Don't look at it like an engineer, look at for what it is. Put a good quality hunting bullet, at the correct range for it to work, where it counts. If that means a bloodshot shoulder, so be it. I prefer a high shoulder shot. Nick the scapula, hydro-static shock will bust the spine and you'll have your animal within 50 yards. More likely 25 yards.
Learn animal anatomy before you hunt, consider angles of impact vs. exit depending on your quarry's angle to you. Also consider downward angle depending on your terrain or tree stand elevation.
Realize that wild animals are "living for a living" and will run, crawl, or flip into the nastiest cover they can find when wounded.
Shot placement is key, you must be surgical with this.
Above all, be honest with your skill level. Don't take shots beyond that.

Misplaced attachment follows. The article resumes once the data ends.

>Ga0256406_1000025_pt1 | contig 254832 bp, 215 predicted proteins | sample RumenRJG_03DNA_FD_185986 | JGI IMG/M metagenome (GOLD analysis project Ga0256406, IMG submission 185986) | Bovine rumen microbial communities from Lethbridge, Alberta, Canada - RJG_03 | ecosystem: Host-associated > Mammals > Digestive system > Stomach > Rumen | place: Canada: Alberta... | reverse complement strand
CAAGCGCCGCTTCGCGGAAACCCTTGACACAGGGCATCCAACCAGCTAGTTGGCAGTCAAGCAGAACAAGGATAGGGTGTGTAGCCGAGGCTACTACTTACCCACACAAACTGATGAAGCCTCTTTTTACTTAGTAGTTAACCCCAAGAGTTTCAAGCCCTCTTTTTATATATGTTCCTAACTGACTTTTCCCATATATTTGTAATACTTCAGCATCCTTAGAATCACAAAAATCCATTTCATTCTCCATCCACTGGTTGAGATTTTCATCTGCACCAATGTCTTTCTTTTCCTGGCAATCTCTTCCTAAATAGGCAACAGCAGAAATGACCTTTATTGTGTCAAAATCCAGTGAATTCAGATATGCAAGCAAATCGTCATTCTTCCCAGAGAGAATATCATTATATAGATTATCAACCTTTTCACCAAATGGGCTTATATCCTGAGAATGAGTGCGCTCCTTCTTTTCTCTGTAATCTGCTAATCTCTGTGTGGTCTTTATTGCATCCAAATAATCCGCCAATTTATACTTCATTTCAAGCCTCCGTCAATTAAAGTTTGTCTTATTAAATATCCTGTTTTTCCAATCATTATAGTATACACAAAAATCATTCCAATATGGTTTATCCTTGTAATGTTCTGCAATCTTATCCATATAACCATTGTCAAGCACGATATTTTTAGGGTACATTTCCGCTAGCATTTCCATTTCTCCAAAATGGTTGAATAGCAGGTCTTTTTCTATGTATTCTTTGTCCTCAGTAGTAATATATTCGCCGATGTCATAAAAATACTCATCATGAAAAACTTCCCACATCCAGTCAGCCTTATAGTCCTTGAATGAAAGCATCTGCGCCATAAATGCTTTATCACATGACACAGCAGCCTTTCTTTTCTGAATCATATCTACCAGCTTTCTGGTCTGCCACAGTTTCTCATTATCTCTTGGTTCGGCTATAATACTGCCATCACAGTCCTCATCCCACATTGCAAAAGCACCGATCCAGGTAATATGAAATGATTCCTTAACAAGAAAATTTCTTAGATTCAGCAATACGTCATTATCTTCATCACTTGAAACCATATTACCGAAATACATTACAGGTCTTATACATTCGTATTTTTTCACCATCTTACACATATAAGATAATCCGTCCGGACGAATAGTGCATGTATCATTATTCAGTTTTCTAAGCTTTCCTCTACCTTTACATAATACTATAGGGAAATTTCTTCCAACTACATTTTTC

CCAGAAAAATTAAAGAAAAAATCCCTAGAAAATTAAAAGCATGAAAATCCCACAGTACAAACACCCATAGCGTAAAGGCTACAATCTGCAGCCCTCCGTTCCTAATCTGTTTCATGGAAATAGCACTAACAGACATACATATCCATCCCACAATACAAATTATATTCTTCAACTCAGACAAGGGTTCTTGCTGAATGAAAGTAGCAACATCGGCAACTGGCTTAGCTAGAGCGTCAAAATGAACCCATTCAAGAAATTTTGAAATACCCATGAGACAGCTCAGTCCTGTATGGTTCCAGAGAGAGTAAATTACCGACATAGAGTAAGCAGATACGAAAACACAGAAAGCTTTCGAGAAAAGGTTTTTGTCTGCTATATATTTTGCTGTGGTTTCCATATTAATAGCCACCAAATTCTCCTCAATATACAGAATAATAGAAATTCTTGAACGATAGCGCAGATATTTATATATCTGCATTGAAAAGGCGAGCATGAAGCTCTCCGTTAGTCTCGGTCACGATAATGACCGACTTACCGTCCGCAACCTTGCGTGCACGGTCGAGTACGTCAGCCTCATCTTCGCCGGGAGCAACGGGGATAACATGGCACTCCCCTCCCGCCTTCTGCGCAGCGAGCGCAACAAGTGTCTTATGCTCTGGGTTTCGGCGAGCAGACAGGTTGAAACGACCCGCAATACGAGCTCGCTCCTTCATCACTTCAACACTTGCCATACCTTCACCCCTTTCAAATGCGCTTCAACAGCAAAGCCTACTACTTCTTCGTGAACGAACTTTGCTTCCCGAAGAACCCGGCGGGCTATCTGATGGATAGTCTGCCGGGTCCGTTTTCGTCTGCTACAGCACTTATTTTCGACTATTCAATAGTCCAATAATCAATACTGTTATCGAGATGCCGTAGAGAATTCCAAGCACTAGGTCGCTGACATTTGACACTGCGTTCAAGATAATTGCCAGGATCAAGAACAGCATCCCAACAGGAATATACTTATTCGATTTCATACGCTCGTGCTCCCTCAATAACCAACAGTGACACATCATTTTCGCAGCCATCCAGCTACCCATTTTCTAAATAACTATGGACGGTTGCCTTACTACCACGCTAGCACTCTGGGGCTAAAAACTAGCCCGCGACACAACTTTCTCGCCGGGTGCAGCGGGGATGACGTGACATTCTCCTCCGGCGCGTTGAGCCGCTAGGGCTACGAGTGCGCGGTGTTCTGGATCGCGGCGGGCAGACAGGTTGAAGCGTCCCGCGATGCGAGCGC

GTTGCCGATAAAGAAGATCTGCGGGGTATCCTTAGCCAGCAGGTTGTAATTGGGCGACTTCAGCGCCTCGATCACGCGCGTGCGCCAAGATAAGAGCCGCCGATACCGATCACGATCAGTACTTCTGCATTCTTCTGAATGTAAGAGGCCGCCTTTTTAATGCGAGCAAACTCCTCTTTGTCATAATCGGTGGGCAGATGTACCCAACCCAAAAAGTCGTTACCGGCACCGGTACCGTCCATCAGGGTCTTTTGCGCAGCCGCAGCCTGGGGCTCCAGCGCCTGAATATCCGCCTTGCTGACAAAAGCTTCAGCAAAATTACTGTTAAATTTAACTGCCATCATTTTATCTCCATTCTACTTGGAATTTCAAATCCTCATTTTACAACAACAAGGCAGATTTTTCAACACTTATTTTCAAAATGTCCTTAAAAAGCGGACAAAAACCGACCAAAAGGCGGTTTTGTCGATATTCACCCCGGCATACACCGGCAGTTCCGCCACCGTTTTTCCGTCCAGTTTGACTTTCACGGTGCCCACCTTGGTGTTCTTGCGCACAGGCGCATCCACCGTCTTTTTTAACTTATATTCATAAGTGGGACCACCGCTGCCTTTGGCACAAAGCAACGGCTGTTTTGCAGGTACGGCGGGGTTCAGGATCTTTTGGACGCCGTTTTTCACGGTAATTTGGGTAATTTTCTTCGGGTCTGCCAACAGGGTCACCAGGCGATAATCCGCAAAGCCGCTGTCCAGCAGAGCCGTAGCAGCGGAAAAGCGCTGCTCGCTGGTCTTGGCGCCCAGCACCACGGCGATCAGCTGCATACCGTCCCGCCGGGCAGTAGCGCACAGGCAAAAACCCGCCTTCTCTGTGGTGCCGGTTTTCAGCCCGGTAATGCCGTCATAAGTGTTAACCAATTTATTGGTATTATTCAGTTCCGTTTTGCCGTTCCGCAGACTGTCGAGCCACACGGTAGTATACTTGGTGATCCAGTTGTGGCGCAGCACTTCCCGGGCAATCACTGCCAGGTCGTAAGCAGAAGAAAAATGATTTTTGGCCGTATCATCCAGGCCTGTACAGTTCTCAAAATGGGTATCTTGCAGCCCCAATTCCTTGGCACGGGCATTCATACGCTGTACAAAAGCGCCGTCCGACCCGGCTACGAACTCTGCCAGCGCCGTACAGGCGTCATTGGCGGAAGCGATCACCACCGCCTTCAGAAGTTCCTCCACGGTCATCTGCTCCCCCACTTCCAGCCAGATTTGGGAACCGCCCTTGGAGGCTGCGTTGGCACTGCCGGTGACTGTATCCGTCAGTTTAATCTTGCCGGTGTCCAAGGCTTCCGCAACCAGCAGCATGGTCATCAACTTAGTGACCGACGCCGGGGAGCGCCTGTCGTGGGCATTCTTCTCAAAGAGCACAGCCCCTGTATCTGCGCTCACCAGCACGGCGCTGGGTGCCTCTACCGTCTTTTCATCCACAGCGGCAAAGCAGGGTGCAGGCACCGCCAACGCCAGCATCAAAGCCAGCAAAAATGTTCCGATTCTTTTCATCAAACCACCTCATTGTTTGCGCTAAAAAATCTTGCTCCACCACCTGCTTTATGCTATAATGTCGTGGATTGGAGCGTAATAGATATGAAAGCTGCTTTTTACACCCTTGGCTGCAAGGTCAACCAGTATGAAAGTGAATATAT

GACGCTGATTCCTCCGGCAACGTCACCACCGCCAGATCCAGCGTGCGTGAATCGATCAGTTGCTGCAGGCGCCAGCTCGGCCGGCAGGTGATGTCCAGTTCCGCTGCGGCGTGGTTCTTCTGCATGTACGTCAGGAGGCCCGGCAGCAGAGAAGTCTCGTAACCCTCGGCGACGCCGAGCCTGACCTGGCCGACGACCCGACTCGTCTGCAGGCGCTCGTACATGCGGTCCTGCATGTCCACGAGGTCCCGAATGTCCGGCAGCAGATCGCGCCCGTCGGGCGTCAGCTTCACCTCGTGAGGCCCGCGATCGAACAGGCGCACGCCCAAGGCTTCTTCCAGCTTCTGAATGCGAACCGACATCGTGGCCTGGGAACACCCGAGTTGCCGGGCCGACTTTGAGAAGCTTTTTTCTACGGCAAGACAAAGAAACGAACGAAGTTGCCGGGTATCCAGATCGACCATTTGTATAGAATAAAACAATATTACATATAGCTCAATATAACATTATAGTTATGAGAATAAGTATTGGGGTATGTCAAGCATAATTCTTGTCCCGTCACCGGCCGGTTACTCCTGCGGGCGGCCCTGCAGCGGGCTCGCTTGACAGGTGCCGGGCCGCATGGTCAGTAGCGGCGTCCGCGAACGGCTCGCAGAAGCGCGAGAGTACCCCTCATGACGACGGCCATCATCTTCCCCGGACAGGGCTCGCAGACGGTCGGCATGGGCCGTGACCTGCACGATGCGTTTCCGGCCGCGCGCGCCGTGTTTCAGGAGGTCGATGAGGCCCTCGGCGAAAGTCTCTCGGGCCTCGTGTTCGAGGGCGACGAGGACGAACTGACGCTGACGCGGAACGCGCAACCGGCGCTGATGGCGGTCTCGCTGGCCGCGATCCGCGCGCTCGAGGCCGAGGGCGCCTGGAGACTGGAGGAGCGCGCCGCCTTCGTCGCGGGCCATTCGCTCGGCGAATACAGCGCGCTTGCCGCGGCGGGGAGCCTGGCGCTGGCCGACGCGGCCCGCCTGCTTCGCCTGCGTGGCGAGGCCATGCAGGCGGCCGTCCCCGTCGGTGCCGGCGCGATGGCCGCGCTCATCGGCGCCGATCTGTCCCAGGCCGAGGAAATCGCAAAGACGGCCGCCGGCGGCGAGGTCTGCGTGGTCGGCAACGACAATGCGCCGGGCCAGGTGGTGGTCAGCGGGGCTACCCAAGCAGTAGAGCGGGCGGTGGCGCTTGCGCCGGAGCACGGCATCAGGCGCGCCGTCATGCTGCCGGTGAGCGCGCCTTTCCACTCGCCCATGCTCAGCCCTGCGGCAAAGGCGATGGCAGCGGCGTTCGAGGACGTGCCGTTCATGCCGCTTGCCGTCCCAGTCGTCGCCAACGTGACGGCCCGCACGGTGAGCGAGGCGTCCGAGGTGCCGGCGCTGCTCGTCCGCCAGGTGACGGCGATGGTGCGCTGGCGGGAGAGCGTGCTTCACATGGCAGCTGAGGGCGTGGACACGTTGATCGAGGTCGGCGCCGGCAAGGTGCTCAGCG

You can't beat the mountain, pilgrim. Mountains got its own way.

tallburnedmidget
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Re: Trying to decide if I need a "big" caliber rilfe in additipn to 5.56/.300blk combo

Post by tallburnedmidget » Thu Aug 29, 2019 11:28 pm

rebel wrote:
Thu Aug 29, 2019 10:14 pm
Don't look at it like an engineer, look at for what it is. Put a good quality hunting bullet, at the correct range for it to work, where it counts. If that means a bloodshot shoulder, so be it. I prefer a high shoulder shot. Nick the scapula, hydro-static shock will bust the spine and you'll have your animal within 50 yards. More likely 25 yards.
Learn animal anatomy before you hunt, consider angles of impact vs. exit depending on your quarry's angle to you. Also consider downward angle depending on your terrain or tree stand elevation.
Realize that wild animals are "living for a living" and will run, crawl, or flip into the nastiest cover they can find when wounded.
Shot placement is key, you must be surgical with this.
Above all, be honest with your skill level. Don't take shots beyond that.
^^^^^^ This man put it well :D